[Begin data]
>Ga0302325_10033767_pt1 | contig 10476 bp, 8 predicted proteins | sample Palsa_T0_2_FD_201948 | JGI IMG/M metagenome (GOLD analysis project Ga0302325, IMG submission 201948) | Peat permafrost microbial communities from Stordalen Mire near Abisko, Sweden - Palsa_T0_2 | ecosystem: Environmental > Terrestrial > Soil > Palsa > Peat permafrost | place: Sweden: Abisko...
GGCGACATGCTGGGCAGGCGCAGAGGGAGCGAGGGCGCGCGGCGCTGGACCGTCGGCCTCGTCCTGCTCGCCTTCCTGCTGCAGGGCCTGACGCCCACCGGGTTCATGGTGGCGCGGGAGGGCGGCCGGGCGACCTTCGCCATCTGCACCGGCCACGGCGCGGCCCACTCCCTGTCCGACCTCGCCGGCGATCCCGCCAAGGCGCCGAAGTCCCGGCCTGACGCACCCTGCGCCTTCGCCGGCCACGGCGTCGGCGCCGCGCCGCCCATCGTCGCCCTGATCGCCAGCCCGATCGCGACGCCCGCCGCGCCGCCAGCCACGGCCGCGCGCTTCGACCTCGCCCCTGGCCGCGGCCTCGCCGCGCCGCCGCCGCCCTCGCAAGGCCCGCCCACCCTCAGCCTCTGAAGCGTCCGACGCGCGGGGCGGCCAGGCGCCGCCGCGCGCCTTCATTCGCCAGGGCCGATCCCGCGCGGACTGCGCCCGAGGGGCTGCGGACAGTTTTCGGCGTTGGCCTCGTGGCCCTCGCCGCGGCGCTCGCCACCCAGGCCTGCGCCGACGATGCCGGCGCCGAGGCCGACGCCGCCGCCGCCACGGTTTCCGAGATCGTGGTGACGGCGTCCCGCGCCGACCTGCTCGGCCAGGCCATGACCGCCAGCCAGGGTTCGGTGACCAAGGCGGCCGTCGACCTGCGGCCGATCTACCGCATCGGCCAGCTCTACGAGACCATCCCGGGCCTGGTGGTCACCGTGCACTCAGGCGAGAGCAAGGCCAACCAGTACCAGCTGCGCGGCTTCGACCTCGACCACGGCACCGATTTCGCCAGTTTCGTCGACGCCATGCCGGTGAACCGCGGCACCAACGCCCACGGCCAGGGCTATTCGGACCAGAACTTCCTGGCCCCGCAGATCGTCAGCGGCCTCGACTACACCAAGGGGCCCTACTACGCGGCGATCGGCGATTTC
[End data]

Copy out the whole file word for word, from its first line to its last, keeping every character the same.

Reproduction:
>Ga0302325_10033767_pt1 | contig 10476 bp, 8 predicted proteins | sample Palsa_T0_2_FD_201948 | JGI IMG/M metagenome (GOLD analysis project Ga0302325, IMG submission 201948) | Peat permafrost microbial communities from Stordalen Mire near Abisko, Sweden - Palsa_T0_2 | ecosystem: Environmental > Terrestrial > Soil > Palsa > Peat permafrost | place: Sweden: Abisko...
GGCGACATGCTGGGCAGGCGCAGAGGGAGCGAGGGCGCGCGGCGCTGGACCGTCGGCCTCGTCCTGCTCGCCTTCCTGCTGCAGGGCCTGACGCCCACCGGGTTCATGGTGGCGCGGGAGGGCGGCCGGGCGACCTTCGCCATCTGCACCGGCCACGGCGCGGCCCACTCCCTGTCCGACCTCGCCGGCGATCCCGCCAAGGCGCCGAAGTCCCGGCCTGACGCACCCTGCGCCTTCGCCGGCCACGGCGTCGGCGCCGCGCCGCCCATCGTCGCCCTGATCGCCAGCCCGATCGCGACGCCCGCCGCGCCGCCAGCCACGGCCGCGCGCTTCGACCTCGCCCCTGGCCGCGGCCTCGCCGCGCCGCCGCCGCCCTCGCAAGGCCCGCCCACCCTCAGCCTCTGAAGCGTCCGACGCGCGGGGCGGCCAGGCGCCGCCGCGCGCCTTCATTCGCCAGGGCCGATCCCGCGCGGACTGCGCCCGAGGGGCTGCGGACAGTTTTCGGCGTTGGCCTCGTGGCCCTCGCCGCGGCGCTCGCCACCCAGGCCTGCGCCGACGATGCCGGCGCCGAGGCCGACGCCGCCGCCGCCACGGTTTCCGAGATCGTGGTGACGGCGTCCCGCGCCGACCTGCTCGGCCAGGCCATGACCGCCAGCCAGGGTTCGGTGACCAAGGCGGCCGTCGACCTGCGGCCGATCTACCGCATCGGCCAGCTCTACGAGACCATCCCGGGCCTGGTGGTCACCGTGCACTCAGGCGAGAGCAAGGCCAACCAGTACCAGCTGCGCGGCTTCGACCTCGACCACGGCACCGATTTCGCCAGTTTCGTCGACGCCATGCCGGTGAACCGCGGCACCAACGCCCACGGCCAGGGCTATTCGGACCAGAACTTCCTGGCCCCGCAGATCGTCAGCGGCCTCGACTACACCAAGGGGCCCTACTACGCGGCGATCGGCGATTTC